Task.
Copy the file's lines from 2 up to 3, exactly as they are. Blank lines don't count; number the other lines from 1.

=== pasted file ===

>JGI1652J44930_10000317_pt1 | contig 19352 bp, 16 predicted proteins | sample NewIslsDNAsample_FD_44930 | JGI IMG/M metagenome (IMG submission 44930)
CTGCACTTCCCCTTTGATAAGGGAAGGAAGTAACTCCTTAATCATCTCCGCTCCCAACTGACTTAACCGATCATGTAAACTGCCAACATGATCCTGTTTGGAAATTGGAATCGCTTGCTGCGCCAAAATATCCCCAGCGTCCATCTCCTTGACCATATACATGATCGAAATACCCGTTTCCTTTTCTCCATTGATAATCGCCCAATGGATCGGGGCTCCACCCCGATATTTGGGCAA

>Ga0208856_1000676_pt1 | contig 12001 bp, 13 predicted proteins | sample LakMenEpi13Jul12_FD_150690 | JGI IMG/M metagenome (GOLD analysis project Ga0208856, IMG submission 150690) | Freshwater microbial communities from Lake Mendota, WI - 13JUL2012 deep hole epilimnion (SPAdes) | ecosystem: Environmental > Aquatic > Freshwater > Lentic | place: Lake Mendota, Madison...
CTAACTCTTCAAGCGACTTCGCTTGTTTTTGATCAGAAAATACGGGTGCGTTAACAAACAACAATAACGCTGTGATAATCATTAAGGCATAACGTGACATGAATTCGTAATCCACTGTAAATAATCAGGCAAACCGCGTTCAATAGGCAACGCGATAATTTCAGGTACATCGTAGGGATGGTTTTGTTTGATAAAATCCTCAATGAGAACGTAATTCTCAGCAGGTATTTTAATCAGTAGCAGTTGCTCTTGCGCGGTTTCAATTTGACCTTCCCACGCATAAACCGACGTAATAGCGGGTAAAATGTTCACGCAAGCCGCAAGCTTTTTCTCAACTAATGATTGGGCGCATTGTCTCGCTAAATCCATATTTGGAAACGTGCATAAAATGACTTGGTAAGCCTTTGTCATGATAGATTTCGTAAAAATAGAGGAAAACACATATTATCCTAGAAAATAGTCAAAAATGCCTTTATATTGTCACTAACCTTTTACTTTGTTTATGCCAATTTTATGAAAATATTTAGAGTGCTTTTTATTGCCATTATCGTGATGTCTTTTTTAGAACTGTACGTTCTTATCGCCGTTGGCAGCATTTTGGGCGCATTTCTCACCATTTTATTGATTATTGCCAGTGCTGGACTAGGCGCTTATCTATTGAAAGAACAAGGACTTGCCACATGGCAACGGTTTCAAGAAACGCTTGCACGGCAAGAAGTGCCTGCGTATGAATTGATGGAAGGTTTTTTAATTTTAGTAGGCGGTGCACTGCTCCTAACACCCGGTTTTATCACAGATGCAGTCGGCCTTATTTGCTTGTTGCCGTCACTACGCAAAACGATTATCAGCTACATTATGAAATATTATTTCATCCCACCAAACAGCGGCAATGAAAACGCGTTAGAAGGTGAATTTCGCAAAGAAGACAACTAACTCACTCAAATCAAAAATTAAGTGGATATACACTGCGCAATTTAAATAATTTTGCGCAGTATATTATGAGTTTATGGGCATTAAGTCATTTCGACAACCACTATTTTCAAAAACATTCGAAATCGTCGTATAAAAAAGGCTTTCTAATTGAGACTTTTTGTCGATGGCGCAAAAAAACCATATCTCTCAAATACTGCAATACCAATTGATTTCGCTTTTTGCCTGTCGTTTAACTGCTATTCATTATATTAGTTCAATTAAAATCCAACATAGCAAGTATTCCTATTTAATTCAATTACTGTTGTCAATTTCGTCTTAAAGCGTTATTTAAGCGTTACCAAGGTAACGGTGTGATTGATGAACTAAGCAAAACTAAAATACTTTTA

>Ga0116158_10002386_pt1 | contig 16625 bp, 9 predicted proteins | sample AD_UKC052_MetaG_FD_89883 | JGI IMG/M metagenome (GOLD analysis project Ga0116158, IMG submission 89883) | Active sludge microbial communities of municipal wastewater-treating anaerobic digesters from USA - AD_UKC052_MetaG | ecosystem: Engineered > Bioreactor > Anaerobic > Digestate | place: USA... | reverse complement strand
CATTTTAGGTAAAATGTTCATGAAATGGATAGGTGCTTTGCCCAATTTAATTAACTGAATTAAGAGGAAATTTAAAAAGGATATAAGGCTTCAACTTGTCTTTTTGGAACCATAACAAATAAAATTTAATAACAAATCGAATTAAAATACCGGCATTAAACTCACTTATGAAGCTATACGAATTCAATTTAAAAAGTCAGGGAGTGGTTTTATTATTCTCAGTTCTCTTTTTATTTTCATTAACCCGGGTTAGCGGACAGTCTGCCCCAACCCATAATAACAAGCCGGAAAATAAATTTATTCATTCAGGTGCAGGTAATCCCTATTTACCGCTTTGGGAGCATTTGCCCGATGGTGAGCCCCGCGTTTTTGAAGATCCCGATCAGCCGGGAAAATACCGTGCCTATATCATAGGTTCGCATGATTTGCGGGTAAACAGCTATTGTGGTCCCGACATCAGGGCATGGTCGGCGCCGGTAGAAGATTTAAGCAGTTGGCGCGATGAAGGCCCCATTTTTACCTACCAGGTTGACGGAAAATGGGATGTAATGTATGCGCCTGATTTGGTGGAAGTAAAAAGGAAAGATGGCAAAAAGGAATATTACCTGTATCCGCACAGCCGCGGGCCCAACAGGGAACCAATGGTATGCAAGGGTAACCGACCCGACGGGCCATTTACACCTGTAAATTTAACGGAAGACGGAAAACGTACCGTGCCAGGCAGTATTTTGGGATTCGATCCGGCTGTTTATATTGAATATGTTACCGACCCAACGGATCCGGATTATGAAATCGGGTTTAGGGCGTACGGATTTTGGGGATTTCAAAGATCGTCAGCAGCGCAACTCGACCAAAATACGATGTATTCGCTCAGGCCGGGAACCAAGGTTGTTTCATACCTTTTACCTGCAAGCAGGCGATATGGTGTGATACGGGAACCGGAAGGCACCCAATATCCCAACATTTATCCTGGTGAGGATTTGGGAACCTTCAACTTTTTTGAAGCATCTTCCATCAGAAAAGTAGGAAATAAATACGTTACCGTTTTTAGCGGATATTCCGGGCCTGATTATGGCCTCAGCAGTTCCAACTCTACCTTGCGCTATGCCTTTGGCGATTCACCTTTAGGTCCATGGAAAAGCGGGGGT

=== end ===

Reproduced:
CTGCACTTCCCCTTTGATAAGGGAAGGAAGTAACTCCTTAATCATCTCCGCTCCCAACTGACTTAACCGATCATGTAAACTGCCAACATGATCCTGTTTGGAAATTGGAATCGCTTGCTGCGCCAAAATATCCCCAGCGTCCATCTCCTTGACCATATACATGATCGAAATACCCGTTTCCTTTTCTCCATTGATAATCGCCCAATGGATCGGGGCTCCACCCCGATATTTGGGCAA

>Ga0208856_1000676_pt1 | contig 12001 bp, 13 predicted proteins | sample LakMenEpi13Jul12_FD_150690 | JGI IMG/M metagenome (GOLD analysis project Ga0208856, IMG submission 150690) | Freshwater microbial communities from Lake Mendota, WI - 13JUL2012 deep hole epilimnion (SPAdes) | ecosystem: Environmental > Aquatic > Freshwater > Lentic | place: Lake Mendota, Madison...